Baron Dreamcatcher

I’ve been posting on Instagram to roll out some of the artwork we’re featuring for The Custom 20 backpacks.  Below is a long form explanation for Baron Dreamcatcher, the 4th of 6 new bags that we’ll be debuting at EAST Austin Studio Tour, Nov 11-12 and Nov 18-19.  Longer than usual post here to fill in some backstory for a bag that could probably best be rolled out by saying:  

Baron Dreamcatcher features artwork by Matt Hill.  It’s a beautiful bag, featuring beautiful artwork.  🙂  

Baron Dreamcatcher, original artwork by Matt Hill

Details:  I met Matt in January 2016, while participating in Seth Godin’s altMBA, we were both working to refine our ruckus making skills.  Matt told me that he would love to help Badass Backpacks in any way that he possibly could.  The Baron Dreamcatcher backpack that is part of The Custom 20 is the result of a first collaboration with Matt.  I’m already looking forward to the next time we will have a chance to work together.  

Matt Hill is an artist, photographer, and a generous human being.  He teaches night photography with National Parks at Night, taking his skills to various national parks where he uses his camera to capture stunning images – and more importantly, teaching the art of pushing your camera to do more than you might dream that it can do.  You can see some of his photography work on his website.  Matt also creates cut paper artwork.  When we spoke about his inspiration for the cut paper works he creates, he narrated a scene of putting on the music and letting the paper take shape, not always knowing what he might make, but simply working to create something beautiful, without judgement while it takes form.  He doesn’t always have a predetermined direction.  And that “letting the art self-guide itself into being” was reflective of the path for how this backpack featuring Matt’s artwork was created.  He generously gave us access to a large archive of cut paper artwork.  When we opened up the folders of images he shared, we began stumbling with joy through different things we thought we might create.  And then the work stalled.

For a long time, Matt’s amazing cut paper archive was sitting at my finger tips, along with an echo in my head of his encouraging words:  “Adam, just look at these pieces, and use them as you need.”  At that time, I had no idea how valuable Matt’s generosity was going to be.  Out at the edges, I was working on a number of graphics projects that required me to level up my Adobe Illustrator game… and I needed to start working with vector graphics.  As it turns out, cut paper art happens to be an amazing, fruitful, and inspiring starting point for creating vector graphics.  As I started pouring over Illustrator tutorials in YouTube, I had a secret weapon — folder after folder, photographs of Matt’s cut paper artwork.  Matt, you should know that during the last 6 months, my Adobe Illustrator skills have been seriously leveled up (like 10x).  And your artwork was a huge part of that journey for me.  Gratitudes to the max for your generous sharing.  During that leveling up of my vector graphics skills and Adobe Illustrator skills, I began collaborating on a project that was supposed to be part of The Custom 20.  Unfortunately, that particular project fell apart.  It does not matter why.  What’s important is, it totally fell apart.  We were on the eve of sending off our graphics to get fabric printed for The Custom 20 backpacks, and there I was, sitting at Flightpath Coffeehouse, with my head in my hands.  I was devastated, knowing that all of this work we’d done was not going to be printed.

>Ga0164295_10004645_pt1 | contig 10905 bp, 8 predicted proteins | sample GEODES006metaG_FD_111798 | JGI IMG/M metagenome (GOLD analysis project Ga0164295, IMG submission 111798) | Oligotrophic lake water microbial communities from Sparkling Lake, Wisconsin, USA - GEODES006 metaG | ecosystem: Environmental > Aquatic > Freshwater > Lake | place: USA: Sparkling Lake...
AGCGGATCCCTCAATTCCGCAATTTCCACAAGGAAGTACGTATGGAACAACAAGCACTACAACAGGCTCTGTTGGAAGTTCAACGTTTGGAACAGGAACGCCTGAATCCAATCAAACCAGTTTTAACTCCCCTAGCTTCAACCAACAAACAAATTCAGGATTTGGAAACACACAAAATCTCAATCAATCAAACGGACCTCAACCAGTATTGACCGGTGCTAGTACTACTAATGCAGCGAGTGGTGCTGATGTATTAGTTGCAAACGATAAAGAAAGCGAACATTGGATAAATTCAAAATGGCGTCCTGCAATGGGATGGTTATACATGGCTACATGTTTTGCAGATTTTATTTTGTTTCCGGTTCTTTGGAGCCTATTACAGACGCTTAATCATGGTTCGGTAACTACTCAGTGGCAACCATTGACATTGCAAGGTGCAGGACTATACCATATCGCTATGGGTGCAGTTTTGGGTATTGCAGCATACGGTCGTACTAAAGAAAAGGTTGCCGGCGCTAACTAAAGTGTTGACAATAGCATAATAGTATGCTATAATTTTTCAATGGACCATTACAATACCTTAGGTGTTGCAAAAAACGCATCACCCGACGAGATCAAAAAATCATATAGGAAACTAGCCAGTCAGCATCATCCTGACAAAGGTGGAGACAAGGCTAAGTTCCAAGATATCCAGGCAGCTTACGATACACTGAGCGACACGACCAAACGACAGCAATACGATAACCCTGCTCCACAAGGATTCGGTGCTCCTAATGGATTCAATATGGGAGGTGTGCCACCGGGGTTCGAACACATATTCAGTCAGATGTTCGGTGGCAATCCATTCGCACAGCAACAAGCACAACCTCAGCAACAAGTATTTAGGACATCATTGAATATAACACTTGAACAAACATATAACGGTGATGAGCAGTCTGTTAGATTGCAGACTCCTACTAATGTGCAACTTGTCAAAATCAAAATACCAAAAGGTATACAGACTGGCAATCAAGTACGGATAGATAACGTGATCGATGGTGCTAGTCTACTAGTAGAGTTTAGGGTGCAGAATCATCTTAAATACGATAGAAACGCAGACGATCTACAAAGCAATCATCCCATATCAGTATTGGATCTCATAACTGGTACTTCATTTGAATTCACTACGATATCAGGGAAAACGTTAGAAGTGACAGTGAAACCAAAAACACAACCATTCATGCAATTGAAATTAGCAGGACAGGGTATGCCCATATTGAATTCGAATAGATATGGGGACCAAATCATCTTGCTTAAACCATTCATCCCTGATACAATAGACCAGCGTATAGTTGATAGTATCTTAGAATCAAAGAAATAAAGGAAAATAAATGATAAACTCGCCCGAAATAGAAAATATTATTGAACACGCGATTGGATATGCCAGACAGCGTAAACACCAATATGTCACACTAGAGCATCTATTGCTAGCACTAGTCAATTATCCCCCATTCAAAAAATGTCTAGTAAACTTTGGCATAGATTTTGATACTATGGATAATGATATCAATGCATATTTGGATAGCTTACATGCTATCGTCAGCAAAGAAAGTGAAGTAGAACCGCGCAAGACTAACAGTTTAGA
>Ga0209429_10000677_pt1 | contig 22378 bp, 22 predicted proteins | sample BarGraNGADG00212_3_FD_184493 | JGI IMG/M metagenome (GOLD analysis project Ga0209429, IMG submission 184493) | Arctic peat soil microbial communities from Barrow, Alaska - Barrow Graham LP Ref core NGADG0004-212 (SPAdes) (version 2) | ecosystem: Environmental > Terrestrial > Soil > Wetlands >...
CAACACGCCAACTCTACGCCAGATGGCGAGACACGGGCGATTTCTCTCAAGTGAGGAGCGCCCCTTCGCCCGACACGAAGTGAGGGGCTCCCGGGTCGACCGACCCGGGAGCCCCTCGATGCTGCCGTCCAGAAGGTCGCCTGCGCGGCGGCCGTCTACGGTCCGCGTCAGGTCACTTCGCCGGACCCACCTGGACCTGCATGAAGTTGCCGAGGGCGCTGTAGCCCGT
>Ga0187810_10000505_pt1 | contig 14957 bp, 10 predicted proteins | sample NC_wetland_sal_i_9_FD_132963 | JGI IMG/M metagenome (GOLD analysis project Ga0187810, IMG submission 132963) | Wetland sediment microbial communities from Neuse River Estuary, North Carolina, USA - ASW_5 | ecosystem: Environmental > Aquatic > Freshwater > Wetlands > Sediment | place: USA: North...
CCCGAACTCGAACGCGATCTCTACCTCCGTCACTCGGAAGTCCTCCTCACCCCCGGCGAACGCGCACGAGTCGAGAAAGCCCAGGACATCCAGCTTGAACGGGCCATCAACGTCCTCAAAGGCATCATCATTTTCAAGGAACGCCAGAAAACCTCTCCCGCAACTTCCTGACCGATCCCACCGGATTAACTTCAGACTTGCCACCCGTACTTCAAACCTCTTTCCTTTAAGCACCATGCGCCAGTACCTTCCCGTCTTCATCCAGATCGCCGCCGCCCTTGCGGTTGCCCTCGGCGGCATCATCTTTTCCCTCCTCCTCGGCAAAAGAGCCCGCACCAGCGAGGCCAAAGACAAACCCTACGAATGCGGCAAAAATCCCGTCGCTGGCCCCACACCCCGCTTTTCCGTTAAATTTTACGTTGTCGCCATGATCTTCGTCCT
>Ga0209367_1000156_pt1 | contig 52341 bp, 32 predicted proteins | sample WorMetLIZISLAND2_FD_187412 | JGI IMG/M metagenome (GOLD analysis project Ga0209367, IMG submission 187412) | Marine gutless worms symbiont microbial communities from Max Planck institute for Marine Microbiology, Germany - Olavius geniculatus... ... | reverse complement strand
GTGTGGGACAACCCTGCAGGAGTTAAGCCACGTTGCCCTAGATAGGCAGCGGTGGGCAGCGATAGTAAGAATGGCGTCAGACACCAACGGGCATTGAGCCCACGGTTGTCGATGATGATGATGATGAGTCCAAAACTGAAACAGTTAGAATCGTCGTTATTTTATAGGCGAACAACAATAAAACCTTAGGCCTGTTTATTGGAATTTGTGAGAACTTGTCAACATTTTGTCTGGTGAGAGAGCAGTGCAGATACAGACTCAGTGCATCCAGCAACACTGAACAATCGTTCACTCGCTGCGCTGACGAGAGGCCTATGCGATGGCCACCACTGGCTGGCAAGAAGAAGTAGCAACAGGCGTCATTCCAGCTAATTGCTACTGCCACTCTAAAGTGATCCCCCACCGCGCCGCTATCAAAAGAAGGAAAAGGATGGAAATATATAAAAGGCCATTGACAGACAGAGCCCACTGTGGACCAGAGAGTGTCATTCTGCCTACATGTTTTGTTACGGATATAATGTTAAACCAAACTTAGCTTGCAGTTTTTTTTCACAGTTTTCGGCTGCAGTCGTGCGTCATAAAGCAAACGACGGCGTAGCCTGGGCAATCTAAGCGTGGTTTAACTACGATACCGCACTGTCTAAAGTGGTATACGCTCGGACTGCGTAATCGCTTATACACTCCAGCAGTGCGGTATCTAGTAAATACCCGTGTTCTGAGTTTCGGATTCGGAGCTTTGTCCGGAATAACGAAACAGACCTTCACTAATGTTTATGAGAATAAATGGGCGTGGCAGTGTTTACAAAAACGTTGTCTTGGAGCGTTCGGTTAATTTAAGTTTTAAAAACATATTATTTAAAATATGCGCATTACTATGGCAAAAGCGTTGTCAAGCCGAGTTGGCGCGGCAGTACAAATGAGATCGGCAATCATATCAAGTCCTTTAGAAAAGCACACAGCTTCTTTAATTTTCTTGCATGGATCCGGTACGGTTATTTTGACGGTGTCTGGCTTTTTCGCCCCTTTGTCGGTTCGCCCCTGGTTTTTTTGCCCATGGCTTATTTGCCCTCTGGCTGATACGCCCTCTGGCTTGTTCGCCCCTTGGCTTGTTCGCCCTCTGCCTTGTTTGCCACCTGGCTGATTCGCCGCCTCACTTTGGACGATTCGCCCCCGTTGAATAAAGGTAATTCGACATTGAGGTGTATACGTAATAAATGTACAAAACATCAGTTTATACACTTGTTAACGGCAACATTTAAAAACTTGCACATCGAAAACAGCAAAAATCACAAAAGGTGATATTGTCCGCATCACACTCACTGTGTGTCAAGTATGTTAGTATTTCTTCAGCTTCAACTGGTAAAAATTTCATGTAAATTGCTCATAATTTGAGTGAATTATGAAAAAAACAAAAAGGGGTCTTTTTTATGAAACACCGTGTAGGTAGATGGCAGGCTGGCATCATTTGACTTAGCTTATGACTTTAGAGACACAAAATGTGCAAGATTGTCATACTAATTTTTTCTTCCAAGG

[Side note to this story:  The Custom 20 was not originally supposed to be 6 bags — there were more bag designs, and several of the bags we were working to create, did not come to fruition.  That’s a story for a different time.]

So what to do?  What to do in this situation where we had a chance to print fabric, but couldn’t use what we had previously created?  I thought about Matt’s encouragement to just dive in, and I leapt.  I put on my headphones, cranked the music, and in an inspired 3 hour session, I worked several of Matt’s pieces into our bag pattern.  The result is a backpack called Baron Dreamcatcher, named after the piece that is featured on the front of the backpack.

Baron Dreamcatcher, cut paper by Matt Hill

The inside of the zipper pocket has the phrase “Rule Number 6”.  This is an ode to one of the altMBA values, that Matt and I embrace:  Rule No 6 is “Don’t take yourself so damn seriously!”  [*Borrowed from a book called “The Art of Possibility” by Zander and Zander.]  The work by Matt for that interior piece of the bag is untitled.

Rule Number 6 - from Baron Dreamcatcher backpack featuring artwork by Matt Hill

Matt’s piece at the end with orange color is titled, The Fire Beneath.

The Fire Beneath, cut paper by Matt Hill

Badass Backpacks works under several guiding principles, one of which is “to be intentional”.  Don’t fake the funk.  But sometimes, the best grooves are unexpected and improvised.  Looking for advice from two altMBA alumni on how you can catch your dreams?  Let go of your expectations.  Stop taking yourself so seriously.  Leap.  Inspired by walking that journey, Baron Dreamcatcher is beautiful backpack.  First chance to see it will be at East Austin Studio Tour — Matt, thank you again for your support, for your nudging, for your courage, for your encouragement, for your generosity… you are an inspiration.

Portrait of Matt Hill

Big smile for how this one came together.  

2 thoughts on “Baron Dreamcatcher”

    1. Hi Nick,
      so sorry for my lack of follow up here — just see your comment today. I’ll shoot you an email and will follow up. 2018 goals — paying better attention to all of our social media! blush

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